— 🎗️ Paul McNamee (@PaulFMcNamee) January 7, 2022
Many are now calling Australia what it is: a Communist Regime:
Australian officials have now cancelled the Visa of Czech tennis star Renata Voracova over her vaccination status and she is now being detained in the same quarantine facility as Novak Djokovic.
Australia is officially a communist regime. pic.twitter.com/rixkSbFrVj
— AntonioTweets 📣 (@AntonioTweets2) January 7, 2022
Others are wondering if this is the last Australian Open we’ll ever see:
You have got to be kidding me. What an absolute embarrassment for Australia. There is only one way out of this – end the ridiculous and pointless vaccine requirements and apologise or this might be the last Australian Open. https://t.co/3IkoHxfE8W
— David Limbrick MP 🌸 (@_davidlimbrick) January 7, 2022
Here are more details, from IndiaToday:
Czech tennis player Renata Voracova left Australia on Saturday, the Czech Foreign Ministry said, after complications with visas that got her swept up in a furore over the handling of the country’s Covid-19 vaccine exemptions.
Voracova joined men’s number one Novak Djokovic in Australian immigration detention on Thursday, despite already having been allowed into the country and playing in a match before having her visa cancelled.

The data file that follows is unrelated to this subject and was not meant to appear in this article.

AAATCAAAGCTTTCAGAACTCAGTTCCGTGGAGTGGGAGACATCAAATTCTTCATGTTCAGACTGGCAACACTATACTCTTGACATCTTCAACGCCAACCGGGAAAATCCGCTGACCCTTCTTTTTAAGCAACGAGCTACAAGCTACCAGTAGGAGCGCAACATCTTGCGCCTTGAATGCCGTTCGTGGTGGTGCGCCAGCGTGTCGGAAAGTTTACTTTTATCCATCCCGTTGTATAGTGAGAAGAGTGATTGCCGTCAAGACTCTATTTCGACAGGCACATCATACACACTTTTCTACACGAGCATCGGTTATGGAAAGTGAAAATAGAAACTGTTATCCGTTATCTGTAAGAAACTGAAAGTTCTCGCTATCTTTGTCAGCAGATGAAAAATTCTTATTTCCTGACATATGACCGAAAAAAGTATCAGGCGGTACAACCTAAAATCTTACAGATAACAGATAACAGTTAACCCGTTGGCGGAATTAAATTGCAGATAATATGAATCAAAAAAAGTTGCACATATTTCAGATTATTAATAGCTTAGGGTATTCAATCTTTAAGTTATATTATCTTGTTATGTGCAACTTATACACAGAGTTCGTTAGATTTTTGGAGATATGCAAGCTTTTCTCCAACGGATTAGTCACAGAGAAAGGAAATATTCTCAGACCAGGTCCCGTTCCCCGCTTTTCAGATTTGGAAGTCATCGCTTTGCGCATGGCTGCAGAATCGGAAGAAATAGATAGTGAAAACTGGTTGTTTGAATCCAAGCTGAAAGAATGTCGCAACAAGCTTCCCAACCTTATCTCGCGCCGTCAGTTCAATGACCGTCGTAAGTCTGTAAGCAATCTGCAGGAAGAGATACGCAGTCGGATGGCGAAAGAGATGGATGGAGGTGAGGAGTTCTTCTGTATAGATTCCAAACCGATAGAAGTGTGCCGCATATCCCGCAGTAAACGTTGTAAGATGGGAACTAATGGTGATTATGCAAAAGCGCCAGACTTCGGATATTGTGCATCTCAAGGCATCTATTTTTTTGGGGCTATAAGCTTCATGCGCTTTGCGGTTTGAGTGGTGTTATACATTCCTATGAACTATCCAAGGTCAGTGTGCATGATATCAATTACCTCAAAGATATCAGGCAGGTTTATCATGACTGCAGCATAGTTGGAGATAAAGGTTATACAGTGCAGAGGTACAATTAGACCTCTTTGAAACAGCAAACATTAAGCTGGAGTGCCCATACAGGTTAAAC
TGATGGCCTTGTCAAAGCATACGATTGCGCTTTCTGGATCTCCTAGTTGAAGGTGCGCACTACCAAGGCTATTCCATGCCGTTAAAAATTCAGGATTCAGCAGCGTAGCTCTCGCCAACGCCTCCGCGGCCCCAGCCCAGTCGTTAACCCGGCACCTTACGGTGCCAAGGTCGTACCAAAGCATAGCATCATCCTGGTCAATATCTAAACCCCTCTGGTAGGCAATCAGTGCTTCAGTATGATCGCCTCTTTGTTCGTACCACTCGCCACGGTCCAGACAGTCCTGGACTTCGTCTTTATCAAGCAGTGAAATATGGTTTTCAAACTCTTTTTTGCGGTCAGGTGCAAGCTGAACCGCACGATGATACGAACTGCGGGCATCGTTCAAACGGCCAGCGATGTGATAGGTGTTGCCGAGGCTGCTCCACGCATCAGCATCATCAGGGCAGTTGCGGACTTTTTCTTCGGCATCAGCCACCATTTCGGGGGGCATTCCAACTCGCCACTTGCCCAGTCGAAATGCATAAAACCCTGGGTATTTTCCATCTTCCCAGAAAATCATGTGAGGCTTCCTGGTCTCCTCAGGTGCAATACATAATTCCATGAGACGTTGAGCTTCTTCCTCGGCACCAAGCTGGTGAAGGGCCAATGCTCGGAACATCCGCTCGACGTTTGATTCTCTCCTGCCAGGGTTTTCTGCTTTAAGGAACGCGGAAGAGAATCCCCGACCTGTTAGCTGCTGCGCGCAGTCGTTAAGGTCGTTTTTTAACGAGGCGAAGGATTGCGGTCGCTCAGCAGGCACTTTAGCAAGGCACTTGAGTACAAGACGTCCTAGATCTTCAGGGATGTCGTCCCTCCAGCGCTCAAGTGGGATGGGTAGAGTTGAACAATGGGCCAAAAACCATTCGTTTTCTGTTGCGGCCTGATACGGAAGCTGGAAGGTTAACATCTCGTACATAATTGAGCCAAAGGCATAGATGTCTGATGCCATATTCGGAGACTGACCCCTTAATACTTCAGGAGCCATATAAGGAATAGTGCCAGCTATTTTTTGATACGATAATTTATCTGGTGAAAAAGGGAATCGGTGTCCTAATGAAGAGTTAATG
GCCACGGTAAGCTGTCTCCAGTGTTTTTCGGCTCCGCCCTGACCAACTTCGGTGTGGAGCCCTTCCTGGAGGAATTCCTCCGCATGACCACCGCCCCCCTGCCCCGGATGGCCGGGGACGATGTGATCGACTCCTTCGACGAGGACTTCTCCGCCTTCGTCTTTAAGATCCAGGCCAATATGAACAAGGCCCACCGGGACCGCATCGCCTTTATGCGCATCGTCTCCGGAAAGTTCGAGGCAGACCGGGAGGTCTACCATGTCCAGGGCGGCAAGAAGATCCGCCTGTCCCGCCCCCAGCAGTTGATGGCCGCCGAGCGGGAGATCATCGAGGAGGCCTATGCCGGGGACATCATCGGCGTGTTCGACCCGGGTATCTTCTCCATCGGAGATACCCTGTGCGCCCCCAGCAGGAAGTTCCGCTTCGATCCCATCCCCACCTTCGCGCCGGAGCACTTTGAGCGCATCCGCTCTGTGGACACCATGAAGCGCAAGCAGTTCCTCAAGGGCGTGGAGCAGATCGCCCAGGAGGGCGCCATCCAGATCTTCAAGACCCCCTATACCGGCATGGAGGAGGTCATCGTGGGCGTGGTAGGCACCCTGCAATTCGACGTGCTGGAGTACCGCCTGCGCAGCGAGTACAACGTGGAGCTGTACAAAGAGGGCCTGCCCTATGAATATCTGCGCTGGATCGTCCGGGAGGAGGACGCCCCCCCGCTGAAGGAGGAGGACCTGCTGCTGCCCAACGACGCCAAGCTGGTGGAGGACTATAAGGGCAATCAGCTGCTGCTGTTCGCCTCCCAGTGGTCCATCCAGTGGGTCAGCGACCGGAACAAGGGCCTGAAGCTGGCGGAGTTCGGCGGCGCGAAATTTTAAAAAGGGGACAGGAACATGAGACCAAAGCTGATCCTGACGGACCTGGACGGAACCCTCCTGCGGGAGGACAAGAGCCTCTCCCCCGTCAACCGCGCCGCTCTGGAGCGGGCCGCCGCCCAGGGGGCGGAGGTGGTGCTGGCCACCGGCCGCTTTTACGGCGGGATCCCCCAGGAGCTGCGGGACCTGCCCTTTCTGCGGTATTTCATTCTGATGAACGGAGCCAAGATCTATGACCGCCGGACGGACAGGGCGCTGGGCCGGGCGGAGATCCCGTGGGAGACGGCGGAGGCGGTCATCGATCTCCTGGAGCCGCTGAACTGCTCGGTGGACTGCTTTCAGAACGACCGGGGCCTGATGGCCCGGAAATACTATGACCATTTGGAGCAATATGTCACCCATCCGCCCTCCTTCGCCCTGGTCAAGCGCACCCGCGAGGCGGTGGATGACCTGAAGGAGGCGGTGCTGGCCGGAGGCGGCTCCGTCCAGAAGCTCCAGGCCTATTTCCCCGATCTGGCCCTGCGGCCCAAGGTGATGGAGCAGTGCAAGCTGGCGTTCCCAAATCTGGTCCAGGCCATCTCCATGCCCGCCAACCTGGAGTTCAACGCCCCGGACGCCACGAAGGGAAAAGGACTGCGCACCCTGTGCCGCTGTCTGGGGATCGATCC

While Djokovic has challenged his visa cancellation, Voracova, a 38-year-old doubles specialist, decided to leave, telling Czech news site idnes.cz she would not challenge because of the time it would take to wait and not train ahead of the Australian Open later this month.
“(Renata) Voracova left Australia on Saturday based on her own decision to end her participation in the tournament due to complications with her visas,” the Czech ministry said.
“The decision was not based on her expulsion from the country,” it said.
The ministry added it was waiting for a response from Australian authorities to a diplomatic note sent on Friday.
Voracova was unvaccinated but had an exemption after becoming ill with Covid-19 before Christmas, around the time she had planned to get vaccinated following last season’s end, she told idnes.cz.